(By Grant Cardone)
“It’s common to be afraid to try new things, approach new people, find new customers, move to a new city for better opportunities, search for a new business opportunity or learn a new skill. But the world we live in today demands that we continue to push ourselves beyond our comfort levels. If I learned one lesson from the 2008 economic collapse, it’s that no matter how much success you have, it can be taken from you sooner than you think.“
Getting comfortable has proven to be the greatest threat to me in my life, my career and with my money. Each time I’ve started to settle into some comfortable status in my business or even my personal life, I’ve been spanked into reality, recognizing that it’s always best to continue to push myself to new levels.
I believe that most people never get where they want to be in their life, their career and their finances because they stop at places that appear to be comfortable. I hear so many people express this idea of being comfortable in their lives by saying things like “We have enough,” “I make enough to get by,” “I haven’t saved a lot, but I’m comfortable,” or “I haven’t fulfilled my dreams, but I’ve done better than most.”
I’ve said each of these things in periods of my life when I was getting comfortable and trying to make sense of where I was rather than where I could go.
Don’t Stop When You’ve Had Enough
Settling is about getting comfortable. Being satisfied is about making sense of where you are rather than your potential. I’m not sure why so many people settle, but most do. Almost everyone I’ve ever worked with quickly admits they’re capable of doing much more. “I could do more, but I’m comfortable,” I hear way too often.
It’s common to be afraid to try new things, approach new people, find new customers, move to a new city for better opportunities, search for a new business opportunity or learn a new skill. But the world we live in today demands that we continue to push ourselves beyond our comfort levels. If I learned one lesson from the 2008 economic collapse, it’s that no matter how much success you have, it can be taken from you sooner than you think.
The survivors in business refuse to settle for “comfortable” and are always reinventing themselves, pushing the edges, trying new things, making new investments and swinging for the fences. The survivors are always attacking the market for new clients and new territory—they’re never satisfied with the status quo. These are the companies and executive teams I love working with.
Trying To Get Uncomfortable
After this last recession, I made a commitment to do everything to stay uncomfortable—yes, un-comfortable. I’m always seeking out new challenges and new problems. When I stay uncomfortable, my business grows. For instance, every week we make a list of new people we’ve never done business with and make contact. This is an exercise in being uncomfortable.
Last year I moved my business and my family across the country from Los Angeles to Miami Beach. I had lived in California for more than 20 years, so yes, I was comfortable and thought this move would be a great way to stretch myself and my business. This move expanded my personal life, my marriage and my company. It forced us all to make new friends and new contacts.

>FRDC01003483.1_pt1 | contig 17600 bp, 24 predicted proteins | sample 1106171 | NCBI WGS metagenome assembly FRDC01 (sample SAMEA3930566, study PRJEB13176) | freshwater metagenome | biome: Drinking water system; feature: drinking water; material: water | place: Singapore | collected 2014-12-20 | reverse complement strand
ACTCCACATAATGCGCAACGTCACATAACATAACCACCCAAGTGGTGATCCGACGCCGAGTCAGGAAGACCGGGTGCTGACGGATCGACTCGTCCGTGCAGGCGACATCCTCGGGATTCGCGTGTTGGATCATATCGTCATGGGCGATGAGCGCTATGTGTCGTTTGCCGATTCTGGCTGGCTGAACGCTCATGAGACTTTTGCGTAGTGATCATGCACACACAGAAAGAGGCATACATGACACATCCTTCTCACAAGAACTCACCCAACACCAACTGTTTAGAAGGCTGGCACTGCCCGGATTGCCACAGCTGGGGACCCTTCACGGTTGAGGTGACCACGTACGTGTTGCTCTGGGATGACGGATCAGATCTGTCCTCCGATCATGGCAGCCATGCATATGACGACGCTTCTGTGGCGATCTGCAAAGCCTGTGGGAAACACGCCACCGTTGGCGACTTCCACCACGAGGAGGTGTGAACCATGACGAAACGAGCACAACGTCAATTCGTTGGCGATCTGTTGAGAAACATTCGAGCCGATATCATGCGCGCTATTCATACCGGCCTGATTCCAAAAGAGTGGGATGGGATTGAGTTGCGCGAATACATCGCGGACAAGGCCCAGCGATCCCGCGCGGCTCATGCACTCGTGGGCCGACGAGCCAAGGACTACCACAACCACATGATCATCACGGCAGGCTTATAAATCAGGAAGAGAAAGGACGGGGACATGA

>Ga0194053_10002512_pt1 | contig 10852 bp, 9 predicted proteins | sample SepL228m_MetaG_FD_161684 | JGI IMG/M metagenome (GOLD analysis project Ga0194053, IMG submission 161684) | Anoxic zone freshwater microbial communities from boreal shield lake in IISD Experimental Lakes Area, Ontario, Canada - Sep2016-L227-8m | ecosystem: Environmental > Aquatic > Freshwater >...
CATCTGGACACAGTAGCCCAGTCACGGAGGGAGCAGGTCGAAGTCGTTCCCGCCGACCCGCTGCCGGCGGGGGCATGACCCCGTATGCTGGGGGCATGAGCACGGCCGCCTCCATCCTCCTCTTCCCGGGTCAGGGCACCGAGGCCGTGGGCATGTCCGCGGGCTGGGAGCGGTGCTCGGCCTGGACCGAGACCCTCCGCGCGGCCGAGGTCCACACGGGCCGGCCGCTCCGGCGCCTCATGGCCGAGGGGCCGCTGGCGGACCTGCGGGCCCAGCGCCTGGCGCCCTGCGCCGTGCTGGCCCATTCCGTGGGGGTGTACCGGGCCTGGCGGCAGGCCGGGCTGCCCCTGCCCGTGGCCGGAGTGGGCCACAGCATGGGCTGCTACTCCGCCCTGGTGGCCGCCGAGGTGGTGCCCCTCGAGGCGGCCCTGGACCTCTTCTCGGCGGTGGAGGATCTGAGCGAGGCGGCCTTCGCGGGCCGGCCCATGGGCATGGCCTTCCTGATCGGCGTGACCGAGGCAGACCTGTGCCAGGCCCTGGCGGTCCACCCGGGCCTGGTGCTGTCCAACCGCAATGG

And not only did I move my family and make them uncomfortable, I convinced my staff to relocate with me. This bonded us in even more meaningful ways as we faced new and different challenges.
If you don’t have new problems, you’re getting comfortable, which can lead to boredom. New, bigger problems will keep you creating, sharp and expanding.
Take an honest look at your business, your life and your finances, and ask yourself, “Am I pushing myself to new levels every day, or am I just comfortable?” Look for areas where you’ve become comfortable or might be settling for less than you can really do.
If you’re still not sure how to break out of your comfort zone, these four simple changes can push you to get comfortable with being uncomfortable:
1. Don’t see time as an obstacle. “I don’t have enough time” has to be one of the great lies people tell themselves. Every time I say, “I don’t have enough time,” I add something to my calendar. Learn how to create time by forcing yourself to take on more.
2. Meet new people every day. We all have this discomfort with meeting new people. The moment I commit to introducing myself to five people I don’t know, I find I become more expressive, confident and creative.
3. Write down your fears, then go confront them. I don’t care what comes up on the list. Get it handled by confronting the little beast, and do what you can to get over the fear.
4. Take on a new role at your company for a few hours so you can experience what others have to do on a daily basis. You might want your employees to take on this task as well. It can be very revealing for all employees, especially executives.
The American middle class was built on the concept of creating a comfortable life. But that concept is now failing. Most Americans feel they don’t have enough income, savings or time to do the things they truly want to do.
Those doing best in this country are those who refuse to settle with being comfortable. They push for freedom instead. Seek a life of freedom, not a life of comfort, and you’ll see how truly far you can go.
“Opinion pieces of this sort published on RISE Networks are those of the original authors and do not in anyway represent the thoughts, beliefs and ideas of RISE Networks.”